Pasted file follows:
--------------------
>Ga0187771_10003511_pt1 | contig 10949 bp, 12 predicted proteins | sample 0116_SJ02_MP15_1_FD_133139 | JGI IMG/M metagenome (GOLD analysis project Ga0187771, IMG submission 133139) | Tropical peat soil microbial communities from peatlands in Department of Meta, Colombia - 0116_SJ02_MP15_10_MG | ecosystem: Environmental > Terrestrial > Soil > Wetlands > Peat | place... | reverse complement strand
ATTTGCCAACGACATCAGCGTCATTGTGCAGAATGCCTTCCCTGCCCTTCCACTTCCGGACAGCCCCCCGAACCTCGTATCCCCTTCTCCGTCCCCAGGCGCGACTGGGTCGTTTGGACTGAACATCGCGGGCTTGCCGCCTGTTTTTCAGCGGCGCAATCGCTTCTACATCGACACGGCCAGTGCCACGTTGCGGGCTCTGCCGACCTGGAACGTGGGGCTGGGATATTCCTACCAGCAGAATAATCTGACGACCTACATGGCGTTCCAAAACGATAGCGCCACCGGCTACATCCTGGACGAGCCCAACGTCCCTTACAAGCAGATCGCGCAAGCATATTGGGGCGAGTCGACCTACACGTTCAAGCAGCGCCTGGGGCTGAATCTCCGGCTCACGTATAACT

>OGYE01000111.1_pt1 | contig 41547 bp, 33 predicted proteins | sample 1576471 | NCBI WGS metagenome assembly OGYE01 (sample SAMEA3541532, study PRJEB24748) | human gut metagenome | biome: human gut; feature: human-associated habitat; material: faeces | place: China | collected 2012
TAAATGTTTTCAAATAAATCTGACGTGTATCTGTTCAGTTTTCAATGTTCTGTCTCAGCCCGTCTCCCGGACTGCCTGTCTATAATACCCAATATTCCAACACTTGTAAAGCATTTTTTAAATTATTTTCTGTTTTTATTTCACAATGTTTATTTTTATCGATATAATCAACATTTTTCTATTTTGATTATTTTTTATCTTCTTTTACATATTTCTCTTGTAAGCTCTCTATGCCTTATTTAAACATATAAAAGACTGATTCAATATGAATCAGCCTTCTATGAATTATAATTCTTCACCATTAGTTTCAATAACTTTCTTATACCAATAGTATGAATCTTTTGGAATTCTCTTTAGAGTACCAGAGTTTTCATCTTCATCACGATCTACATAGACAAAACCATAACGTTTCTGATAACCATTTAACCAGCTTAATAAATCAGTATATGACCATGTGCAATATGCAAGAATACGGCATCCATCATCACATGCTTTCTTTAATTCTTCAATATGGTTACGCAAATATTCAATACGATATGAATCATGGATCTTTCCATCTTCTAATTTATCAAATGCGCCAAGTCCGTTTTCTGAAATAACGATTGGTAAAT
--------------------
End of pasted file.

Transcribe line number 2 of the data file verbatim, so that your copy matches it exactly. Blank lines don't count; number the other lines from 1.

ATTTGCCAACGACATCAGCGTCATTGTGCAGAATGCCTTCCCTGCCCTTCCACTTCCGGACAGCCCCCCGAACCTCGTATCCCCTTCTCCGTCCCCAGGCGCGACTGGGTCGTTTGGACTGAACATCGCGGGCTTGCCGCCTGTTTTTCAGCGGCGCAATCGCTTCTACATCGACACGGCCAGTGCCACGTTGCGGGCTCTGCCGACCTGGAACGTGGGGCTGGGATATTCCTACCAGCAGAATAATCTGACGACCTACATGGCGTTCCAAAACGATAGCGCCACCGGCTACATCCTGGACGAGCCCAACGTCCCTTACAAGCAGATCGCGCAAGCATATTGGGGCGAGTCGACCTACACGTTCAAGCAGCGCCTGGGGCTGAATCTCCGGCTCACGTATAACT